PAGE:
To perform the software update, select Perform Update Now, and


then and select OK. YaST's online update dialog opens up with a
list of available patches (if any). Select the patches you want to
install, and then start the update process by selecting Accept.

You can also select Skip Update to perform the update later in the
installed system.

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Configure Network Services

In the next installation step, YaST displays the Service


Configuration dialog.

In the top part of the dialog, you can choose one of the following
options:
■ Skip Configuration. Skip this configuration step. You can
enable the services later in the installed system.
■ Use Following Configuration. Use the automatically
generated configuration displayed below this option or select
one of the following headlines to change the configuration:
■ CA Management. The purpose of a CA (certificate
authority) is to guarantee a trust relationship among all
network services that communicate with each other.
If you decide that you do not want to establish a CA, you
must secure server communications using SSL and TLS
separately for each individual service.
By default, a CA is created and enabled during the
installation.
■ LDAP Server. You can run an LDAP service on your host
to have a central facility managing a range of configuration
settings. Typically, an LDAP server handles user account
data, but with SLES 9, you can also use LDAP for mail,
DHCP, and DNS related data.
By default, an LDAP server is set up during installation. If
you decide not to use an LDAP server, the YaST mail
server module does not work because it depends on LDAP.
However, you can still set up a mail server on your system
using the Mail Transfer Agent module.

If you are not sure about the correct settings, keep the defaults
generated by YaST. You can change the configuration later in the
installed system.

When you are finished, select Next.

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Manage Users

To manage users during this configuration step, do the following:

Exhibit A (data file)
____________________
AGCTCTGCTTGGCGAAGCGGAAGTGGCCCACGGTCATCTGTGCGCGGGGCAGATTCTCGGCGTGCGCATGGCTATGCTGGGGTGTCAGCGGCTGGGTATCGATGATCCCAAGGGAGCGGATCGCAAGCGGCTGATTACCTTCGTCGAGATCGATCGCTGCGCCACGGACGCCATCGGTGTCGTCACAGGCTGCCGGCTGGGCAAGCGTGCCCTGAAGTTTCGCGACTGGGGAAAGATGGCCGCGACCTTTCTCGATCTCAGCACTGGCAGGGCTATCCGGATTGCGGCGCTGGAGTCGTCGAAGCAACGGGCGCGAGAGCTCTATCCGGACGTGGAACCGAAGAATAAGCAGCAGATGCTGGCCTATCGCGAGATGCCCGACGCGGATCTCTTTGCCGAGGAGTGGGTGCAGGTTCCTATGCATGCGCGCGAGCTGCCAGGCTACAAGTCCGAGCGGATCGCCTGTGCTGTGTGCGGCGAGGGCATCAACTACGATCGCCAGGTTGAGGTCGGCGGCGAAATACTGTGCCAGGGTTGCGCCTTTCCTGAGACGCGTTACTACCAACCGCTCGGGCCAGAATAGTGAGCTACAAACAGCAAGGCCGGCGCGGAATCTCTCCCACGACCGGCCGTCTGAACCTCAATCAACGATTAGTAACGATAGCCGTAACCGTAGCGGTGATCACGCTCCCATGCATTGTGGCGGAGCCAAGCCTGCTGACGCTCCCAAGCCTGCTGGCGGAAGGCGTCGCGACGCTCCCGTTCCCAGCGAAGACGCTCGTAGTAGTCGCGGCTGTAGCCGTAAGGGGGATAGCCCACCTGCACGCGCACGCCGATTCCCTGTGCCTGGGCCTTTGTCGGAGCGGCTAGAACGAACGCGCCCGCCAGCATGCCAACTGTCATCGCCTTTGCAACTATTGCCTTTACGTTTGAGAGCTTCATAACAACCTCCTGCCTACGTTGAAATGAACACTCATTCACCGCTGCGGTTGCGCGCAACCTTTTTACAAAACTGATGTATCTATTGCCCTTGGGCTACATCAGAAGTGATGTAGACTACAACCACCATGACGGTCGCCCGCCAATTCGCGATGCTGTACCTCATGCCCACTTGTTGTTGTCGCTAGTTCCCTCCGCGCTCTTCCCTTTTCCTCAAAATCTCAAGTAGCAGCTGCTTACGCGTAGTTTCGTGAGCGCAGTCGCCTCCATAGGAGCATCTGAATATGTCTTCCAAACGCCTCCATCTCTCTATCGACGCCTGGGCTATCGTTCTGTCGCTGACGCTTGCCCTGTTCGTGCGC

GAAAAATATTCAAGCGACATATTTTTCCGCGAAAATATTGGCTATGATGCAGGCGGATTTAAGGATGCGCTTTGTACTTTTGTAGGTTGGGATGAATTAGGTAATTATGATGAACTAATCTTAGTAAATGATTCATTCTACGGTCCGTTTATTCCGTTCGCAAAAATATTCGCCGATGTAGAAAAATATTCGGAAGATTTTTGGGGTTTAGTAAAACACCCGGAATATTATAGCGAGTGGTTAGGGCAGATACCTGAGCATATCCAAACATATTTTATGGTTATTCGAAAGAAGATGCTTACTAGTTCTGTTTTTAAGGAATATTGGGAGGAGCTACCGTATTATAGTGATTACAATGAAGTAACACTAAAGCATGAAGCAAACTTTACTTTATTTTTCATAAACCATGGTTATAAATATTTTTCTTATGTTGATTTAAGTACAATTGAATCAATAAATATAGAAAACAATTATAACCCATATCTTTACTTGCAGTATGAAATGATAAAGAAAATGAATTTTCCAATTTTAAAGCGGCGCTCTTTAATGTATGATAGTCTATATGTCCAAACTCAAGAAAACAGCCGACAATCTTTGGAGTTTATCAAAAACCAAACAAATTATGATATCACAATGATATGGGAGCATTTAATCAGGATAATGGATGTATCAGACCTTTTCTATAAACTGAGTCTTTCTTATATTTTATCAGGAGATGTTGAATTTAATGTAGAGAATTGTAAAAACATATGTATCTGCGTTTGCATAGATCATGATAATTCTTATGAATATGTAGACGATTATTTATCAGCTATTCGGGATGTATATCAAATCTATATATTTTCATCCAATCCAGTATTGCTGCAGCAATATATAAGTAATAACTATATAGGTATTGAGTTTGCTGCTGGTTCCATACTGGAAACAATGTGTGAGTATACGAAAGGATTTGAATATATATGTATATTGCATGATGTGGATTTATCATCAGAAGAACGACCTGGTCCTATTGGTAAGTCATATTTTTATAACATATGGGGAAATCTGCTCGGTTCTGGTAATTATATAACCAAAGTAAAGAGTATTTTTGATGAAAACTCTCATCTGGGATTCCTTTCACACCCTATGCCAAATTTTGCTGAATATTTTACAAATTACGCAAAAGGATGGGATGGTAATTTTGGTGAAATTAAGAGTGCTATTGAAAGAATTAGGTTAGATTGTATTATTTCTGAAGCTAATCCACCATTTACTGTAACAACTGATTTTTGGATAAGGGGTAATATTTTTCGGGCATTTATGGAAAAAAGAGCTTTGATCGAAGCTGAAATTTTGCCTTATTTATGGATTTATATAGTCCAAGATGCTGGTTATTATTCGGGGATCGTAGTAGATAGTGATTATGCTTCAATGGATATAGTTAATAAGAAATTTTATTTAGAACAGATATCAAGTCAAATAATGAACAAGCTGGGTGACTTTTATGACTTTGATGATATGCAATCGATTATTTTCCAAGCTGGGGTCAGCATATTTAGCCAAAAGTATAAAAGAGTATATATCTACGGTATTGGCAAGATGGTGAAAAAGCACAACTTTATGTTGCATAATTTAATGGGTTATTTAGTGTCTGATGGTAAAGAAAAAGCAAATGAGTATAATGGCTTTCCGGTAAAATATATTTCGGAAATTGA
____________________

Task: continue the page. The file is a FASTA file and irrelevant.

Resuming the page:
■ Select the Authentication Method
■ Add Users to the Systems

Select the Authentication Method

YaST displays the following dialog to configure the authentication


method:

You can selecting one of the following options:


■ NIS. If you have a NIS server in your network, you can
configure your system as a NIS client.

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■ LDAP. If you have an LDAP server in your network, you can


configure your system as an LDAP client. You can also use the
previously started LDAP server on the local host.
■ Local (/etc/passwd). Select this option to configure the system
to use the traditional file-based authentication method.

If you are not sure which method to select, stay with LDAP, which
is the default for SLES 9.

After selecting an authentication method, select Next.

Add Users to the Systems

Depending on which authentication method you select, you use one


of the following to add users to the system:
■ Configure the Host as a NIS Client
■ Configure the System as LDAP Client
■ Add Local Users

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Configure the Host as a NIS Client

If you chose NIS as the authentication method, the following


appears:

From this dialog ,you can setup your system as NIS client with the
following options:
■ NIS client. Select whether the host has a fixed IP address or is
assigned an IP address DHCP. If you select DHCP, you cannot
specify an NIS domain or an NIS server address manually,
because these are provided by the DHCP server.
If a static IP address is used, specify the NIS domain and the
NIS server manually.
To search for NIS servers broadcasting in the network, select
Find.
For each domain, select Edit to specify several server addresses
or enable the broadcast function on a per-domain basis.

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■ Expert. Select this option to display the Expert Setting dialog.


Select Answer to the Local Host Only to prevent other
network hosts from being able to query which server your client
is using.
Select Broken Server to accept responses from servers on
unprivileged ports.
■ Start Automounter. If your NIS server provides information
about the automatic mounting of file systems (such as home
directories), you can start the automounter and use this
information for it.

After configuring the NIS client settings, select Finish.

Configure the System as LDAP Client

If you select LDAP as authentication method, the following


appears:

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From this dialog, you can configure your system as an LDAP client.